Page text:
If the Washington Capitals and the Buffalo Sabres meet in the Stanley Cup Playoffs next spring, it’s starting to look like it will be one hell of a series.
The two teams have seen each other twice in the past week, with both games decided by one goal — a 5-4 shootout decision last Sunday that went in favor of the Caps — and a 2-1 win on Friday night that, too, went the way of Washington.
In truth, either game could have gone either way. Buffalo, despite its recent struggles, deserved better in each of these meetings.
Hockey can be a cruel mistress at times.
The Caps appeared to have a 2-0 lead later in the period.
Leading 1-0 in the second period, Evgeny Kuznetsov appeared to score but the play was waved off as a no-goal. The review confirmed same from the NHL’s Situation Room, but the video review seen by everyone else sure looked like the puck crossed the goal line.
You be the judge:
The official statement from the NHL was that the referee meant to blow his whistle after losing sight of it.
“The Referee may deem the play to be stopped slightly prior to the whistle actually being blown,” an email from the league read. “The fact that the puck may come loose or cross the goal line prior to the sound of the whistle has no bearing if the Referee has ruled that the play had been stopped prior to this happening.”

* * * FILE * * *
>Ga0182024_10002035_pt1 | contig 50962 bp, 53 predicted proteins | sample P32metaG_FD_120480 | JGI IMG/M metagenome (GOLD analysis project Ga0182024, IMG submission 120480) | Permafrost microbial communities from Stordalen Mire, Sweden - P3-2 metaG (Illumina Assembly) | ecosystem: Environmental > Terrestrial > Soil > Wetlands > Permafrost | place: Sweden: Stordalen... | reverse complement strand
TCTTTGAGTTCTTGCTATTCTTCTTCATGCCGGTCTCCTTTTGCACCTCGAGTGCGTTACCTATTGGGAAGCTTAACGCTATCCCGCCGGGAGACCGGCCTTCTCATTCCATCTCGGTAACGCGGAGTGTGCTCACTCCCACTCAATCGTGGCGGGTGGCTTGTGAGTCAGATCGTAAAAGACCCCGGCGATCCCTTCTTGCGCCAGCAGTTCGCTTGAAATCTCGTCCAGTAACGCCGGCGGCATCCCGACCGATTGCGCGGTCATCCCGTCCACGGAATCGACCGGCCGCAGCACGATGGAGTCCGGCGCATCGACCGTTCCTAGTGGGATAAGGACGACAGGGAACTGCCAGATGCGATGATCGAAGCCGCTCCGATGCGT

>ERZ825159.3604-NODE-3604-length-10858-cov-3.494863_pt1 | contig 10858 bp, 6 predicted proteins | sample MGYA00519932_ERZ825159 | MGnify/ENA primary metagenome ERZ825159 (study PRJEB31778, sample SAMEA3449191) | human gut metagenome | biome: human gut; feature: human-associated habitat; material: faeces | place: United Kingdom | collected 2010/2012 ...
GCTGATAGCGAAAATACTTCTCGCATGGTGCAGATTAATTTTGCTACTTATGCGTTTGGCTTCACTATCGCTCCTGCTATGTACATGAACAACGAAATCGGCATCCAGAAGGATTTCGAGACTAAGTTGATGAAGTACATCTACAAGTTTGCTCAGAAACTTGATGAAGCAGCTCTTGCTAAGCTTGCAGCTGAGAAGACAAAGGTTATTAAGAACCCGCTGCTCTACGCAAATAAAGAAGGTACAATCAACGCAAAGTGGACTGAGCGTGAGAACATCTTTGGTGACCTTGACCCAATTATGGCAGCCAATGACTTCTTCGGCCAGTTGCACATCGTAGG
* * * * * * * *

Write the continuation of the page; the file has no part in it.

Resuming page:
The play, then, was not reviewable and the call on the ice, which was no goal, stood.
That was good news for Buffalo, who ended up tying the game through Johan Larsson in the third.
It’s been a tough go as of late for the Sabres, who have lost two on the trot and seven of their past 10.
The game-winner came off the stick of Tom Wilson with seven minutes remaining in the third.
The goal was courtesy of a great forecheck from Kuznetsov, who caught Sabres goalie Carter Hutton out behind his net, stole the puck from him and passed to Wilson for the easy tap in.
For Wilson, it’s his 10th goal and 17th point in 15 games this season, showing that if he can stop the boneheaded hits and stay out of the penalty box, he can be the effective, productive player that warrants the kind of money the Caps gave him over the summer.
The Sabres have shown they can tangle with the league’s best, but they need to find that killer instinct they had earlier in the season.